John Heaton (jheaton) wrote,
John Heaton

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History lesson

I'm disappointed, of course, that the new pope didn't choose one of the names I suggested a couple of weeks ago, but Benedict XVI is, all things considered, a good name. If nothing else, it's kind of nice to have a pope who is named neither John nor Paul. We haven't had one of those since 1958.

Anyway, when I heard the name of the new Pope, I got to thinking about his predecessor, Benedict XV. So I—what else—I looked him up.

Benedict XV served from September 1914 through January 1922. He was elected pope shortly after the outbreak of World War I, and much of his papacy was devoted, in one way or another, to the war. He was, unsurprisingly, a staunch pacifist (the motto of the Benedictine order of monks, founded by St. Benedict of Nursia, is pax, or "peace") and throughout the war he made many appeals for peace, culminating in his Papal Peace proposal of August 1917, which called for a cessation of hostilities, arms reductions, freedom of the seas, and international arbitration. Only Austria was willing to accept the proposal; the U.S. thought it too early to be discussing peace, and the European parties all believed the Pope to be biased in favor of the other side. Resentment over this perceived bias led to the Vatican being excluded from the 1919 Paris peace talks.

In addition to his efforts to bring an end to the war, Benedict XV undertook various humanitarian efforts aimed at alleviating the suffering of those affected by the war. He founded a Vatican missing persons bureau to reestablish contact between prisoners of war and their families. He successfully appealed to the government of Switzerland to accept ill soldiers suffering from tuberculosis, which was rampant. (Similarly, prior to being elected Pope, he helped establish relief agencies and worked as a nurse during a cholera epidemic that broke out in Spain while he served there as secretary to the Papal Nuncio.) He personally appointed clerics to visit and extend papal blessings to the sick and wounded. Indeed, his charitable efforts were so extensive and so generous that when he died, the Vatican had to borrow to have him buried.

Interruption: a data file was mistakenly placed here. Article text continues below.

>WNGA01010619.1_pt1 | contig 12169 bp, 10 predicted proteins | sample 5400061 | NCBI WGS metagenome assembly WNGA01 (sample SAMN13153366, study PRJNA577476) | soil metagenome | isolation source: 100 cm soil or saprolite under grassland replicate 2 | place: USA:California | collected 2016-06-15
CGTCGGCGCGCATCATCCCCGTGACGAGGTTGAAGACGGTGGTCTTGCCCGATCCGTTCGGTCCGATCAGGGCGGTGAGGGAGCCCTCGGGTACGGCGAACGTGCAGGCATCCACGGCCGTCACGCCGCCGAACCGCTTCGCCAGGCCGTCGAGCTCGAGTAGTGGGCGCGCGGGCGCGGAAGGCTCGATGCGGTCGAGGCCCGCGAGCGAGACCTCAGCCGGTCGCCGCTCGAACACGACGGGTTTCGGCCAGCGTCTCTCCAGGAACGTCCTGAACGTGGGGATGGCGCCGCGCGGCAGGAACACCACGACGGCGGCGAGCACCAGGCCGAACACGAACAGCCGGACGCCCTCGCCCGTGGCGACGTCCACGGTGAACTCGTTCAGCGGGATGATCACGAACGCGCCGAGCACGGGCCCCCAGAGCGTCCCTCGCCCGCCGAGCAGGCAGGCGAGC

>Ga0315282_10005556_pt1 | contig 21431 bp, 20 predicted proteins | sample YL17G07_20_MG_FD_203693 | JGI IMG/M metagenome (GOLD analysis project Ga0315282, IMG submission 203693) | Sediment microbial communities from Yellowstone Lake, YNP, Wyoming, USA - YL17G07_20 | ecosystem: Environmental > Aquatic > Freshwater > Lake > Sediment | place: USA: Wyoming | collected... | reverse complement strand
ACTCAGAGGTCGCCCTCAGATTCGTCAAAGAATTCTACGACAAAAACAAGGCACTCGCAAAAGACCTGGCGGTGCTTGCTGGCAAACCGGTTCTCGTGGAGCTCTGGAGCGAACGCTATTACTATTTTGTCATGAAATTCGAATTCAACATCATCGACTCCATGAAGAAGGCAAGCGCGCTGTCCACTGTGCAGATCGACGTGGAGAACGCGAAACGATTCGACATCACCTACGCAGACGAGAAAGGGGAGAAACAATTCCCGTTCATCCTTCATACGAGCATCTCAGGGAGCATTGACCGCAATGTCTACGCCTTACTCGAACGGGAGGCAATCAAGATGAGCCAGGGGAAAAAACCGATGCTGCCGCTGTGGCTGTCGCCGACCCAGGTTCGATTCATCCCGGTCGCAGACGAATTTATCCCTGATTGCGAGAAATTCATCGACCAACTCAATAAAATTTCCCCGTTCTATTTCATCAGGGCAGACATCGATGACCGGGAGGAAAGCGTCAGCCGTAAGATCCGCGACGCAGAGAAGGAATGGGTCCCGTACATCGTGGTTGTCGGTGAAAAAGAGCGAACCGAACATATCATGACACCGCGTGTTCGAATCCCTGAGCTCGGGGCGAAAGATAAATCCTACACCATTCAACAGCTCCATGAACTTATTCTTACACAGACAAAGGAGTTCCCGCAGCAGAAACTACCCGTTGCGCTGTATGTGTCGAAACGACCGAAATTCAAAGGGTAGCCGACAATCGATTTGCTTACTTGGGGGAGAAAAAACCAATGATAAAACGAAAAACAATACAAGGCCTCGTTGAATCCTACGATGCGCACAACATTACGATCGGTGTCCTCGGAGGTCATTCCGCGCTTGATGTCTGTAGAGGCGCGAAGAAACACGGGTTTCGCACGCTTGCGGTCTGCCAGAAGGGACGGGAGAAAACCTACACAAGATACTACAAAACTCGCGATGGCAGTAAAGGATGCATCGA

Once the war ended, Benedict XV worked diligently to restore diplomatic relations that had been disrupted by the war, and was fairly successful. At the beginning of his reign, the Vatican had formal diplomatic relations with 14 nations; by the time of his death, that number had nearly doubled, to 26.

Prior to becoming pope, Benedict XV (then known as Giacomo della Chiesa) was a firm opponent of Modernism, but at the same time he urged moderation in dealing with proponents of Modernism. Upon assuming the papal throne, he again spoke out strongly against modern philosophical systems, but worked behind the scenes to calm the excesses of the campaign against Modernist scholars by the ultra-right Integralist movement.

So if Benedict XVI follows in the footsteps of Benedict XV, we can expect to see a Pope who is an ardent internationalist, is committed to world peace and other humanitarian causes, and is firmly opposed to Modernism but tolerant toward Modernists. We could do a lot worse.

One more random fact about Popes Benedict XV and XVI. Benedict XV had been a Cardinal for less than four months before being elected Pope. Conversely, Benedict XVI had served as Cardinal for 28 years, longer than all but two members of the Conclave that elected him. Heh, "Cardinal Sin."


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